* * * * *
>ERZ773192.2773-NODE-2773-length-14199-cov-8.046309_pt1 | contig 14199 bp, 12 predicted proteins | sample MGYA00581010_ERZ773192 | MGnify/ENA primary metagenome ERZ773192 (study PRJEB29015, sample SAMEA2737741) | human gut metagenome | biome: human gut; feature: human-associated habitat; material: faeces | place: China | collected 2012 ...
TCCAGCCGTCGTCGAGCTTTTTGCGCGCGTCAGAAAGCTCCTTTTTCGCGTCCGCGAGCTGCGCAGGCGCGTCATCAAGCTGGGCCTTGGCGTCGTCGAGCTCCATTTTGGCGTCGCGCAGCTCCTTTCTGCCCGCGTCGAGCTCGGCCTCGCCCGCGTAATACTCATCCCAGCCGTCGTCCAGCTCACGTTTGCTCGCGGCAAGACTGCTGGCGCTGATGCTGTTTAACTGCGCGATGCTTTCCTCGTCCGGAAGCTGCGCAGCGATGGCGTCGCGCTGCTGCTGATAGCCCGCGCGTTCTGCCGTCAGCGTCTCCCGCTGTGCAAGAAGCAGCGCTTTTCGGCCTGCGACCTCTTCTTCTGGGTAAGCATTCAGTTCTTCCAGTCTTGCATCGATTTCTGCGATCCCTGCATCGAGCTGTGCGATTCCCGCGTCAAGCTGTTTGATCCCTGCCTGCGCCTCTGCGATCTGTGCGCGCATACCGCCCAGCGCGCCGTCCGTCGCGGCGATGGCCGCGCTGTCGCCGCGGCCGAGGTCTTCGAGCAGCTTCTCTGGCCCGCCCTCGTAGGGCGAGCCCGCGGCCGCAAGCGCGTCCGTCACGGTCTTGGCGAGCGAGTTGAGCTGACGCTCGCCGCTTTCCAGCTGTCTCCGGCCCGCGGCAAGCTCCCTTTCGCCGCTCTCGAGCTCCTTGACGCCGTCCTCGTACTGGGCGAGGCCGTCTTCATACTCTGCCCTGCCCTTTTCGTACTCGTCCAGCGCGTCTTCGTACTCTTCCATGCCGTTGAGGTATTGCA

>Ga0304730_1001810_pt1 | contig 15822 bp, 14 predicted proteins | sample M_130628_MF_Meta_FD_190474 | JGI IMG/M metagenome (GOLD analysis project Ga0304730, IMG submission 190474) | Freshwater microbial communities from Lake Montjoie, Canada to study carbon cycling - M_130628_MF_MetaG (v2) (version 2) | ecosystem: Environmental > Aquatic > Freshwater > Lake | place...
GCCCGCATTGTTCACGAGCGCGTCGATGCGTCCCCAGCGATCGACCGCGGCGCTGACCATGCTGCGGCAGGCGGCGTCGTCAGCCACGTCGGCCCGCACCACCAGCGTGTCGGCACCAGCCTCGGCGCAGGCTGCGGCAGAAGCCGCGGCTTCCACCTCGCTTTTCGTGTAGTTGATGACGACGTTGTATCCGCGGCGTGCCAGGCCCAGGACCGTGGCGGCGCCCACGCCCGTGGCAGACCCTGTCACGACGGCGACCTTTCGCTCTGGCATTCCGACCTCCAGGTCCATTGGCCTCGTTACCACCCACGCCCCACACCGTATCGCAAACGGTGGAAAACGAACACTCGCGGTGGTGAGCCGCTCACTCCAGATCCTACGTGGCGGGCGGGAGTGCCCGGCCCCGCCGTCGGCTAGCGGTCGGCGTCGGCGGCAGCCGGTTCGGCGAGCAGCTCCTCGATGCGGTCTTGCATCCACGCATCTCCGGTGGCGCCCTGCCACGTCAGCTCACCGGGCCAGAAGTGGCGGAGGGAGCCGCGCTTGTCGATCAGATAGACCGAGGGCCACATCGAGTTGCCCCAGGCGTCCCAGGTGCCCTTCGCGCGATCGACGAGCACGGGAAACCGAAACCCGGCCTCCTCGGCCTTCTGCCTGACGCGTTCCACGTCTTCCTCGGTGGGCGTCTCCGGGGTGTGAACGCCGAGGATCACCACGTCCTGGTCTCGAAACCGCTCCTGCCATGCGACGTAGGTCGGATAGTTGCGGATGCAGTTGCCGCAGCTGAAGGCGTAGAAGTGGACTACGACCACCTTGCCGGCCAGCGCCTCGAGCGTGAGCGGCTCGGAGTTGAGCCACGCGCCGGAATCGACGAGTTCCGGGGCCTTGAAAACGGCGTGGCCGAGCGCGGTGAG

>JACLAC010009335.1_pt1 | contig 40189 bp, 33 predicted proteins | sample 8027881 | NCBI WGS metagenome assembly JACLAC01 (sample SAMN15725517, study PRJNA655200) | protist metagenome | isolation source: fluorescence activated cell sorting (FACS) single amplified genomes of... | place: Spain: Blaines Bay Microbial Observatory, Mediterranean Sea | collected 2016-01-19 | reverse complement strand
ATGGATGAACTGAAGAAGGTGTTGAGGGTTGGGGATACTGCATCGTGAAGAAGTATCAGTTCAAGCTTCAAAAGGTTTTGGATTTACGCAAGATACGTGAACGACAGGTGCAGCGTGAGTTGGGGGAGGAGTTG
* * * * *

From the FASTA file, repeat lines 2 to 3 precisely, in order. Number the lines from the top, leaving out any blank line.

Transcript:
TCCAGCCGTCGTCGAGCTTTTTGCGCGCGTCAGAAAGCTCCTTTTTCGCGTCCGCGAGCTGCGCAGGCGCGTCATCAAGCTGGGCCTTGGCGTCGTCGAGCTCCATTTTGGCGTCGCGCAGCTCCTTTCTGCCCGCGTCGAGCTCGGCCTCGCCCGCGTAATACTCATCCCAGCCGTCGTCCAGCTCACGTTTGCTCGCGGCAAGACTGCTGGCGCTGATGCTGTTTAACTGCGCGATGCTTTCCTCGTCCGGAAGCTGCGCAGCGATGGCGTCGCGCTGCTGCTGATAGCCCGCGCGTTCTGCCGTCAGCGTCTCCCGCTGTGCAAGAAGCAGCGCTTTTCGGCCTGCGACCTCTTCTTCTGGGTAAGCATTCAGTTCTTCCAGTCTTGCATCGATTTCTGCGATCCCTGCATCGAGCTGTGCGATTCCCGCGTCAAGCTGTTTGATCCCTGCCTGCGCCTCTGCGATCTGTGCGCGCATACCGCCCAGCGCGCCGTCCGTCGCGGCGATGGCCGCGCTGTCGCCGCGGCCGAGGTCTTCGAGCAGCTTCTCTGGCCCGCCCTCGTAGGGCGAGCCCGCGGCCGCAAGCGCGTCCGTCACGGTCTTGGCGAGCGAGTTGAGCTGACGCTCGCCGCTTTCCAGCTGTCTCCGGCCCGCGGCAAGCTCCCTTTCGCCGCTCTCGAGCTCCTTGACGCCGTCCTCGTACTGGGCGAGGCCGTCTTCATACTCTGCCCTGCCCTTTTCGTACTCGTCCAGCGCGTCTTCGTACTCTTCCATGCCGTTGAGGTATTGCA

>Ga0304730_1001810_pt1 | contig 15822 bp, 14 predicted proteins | sample M_130628_MF_Meta_FD_190474 | JGI IMG/M metagenome (GOLD analysis project Ga0304730, IMG submission 190474) | Freshwater microbial communities from Lake Montjoie, Canada to study carbon cycling - M_130628_MF_MetaG (v2) (version 2) | ecosystem: Environmental > Aquatic > Freshwater > Lake | place...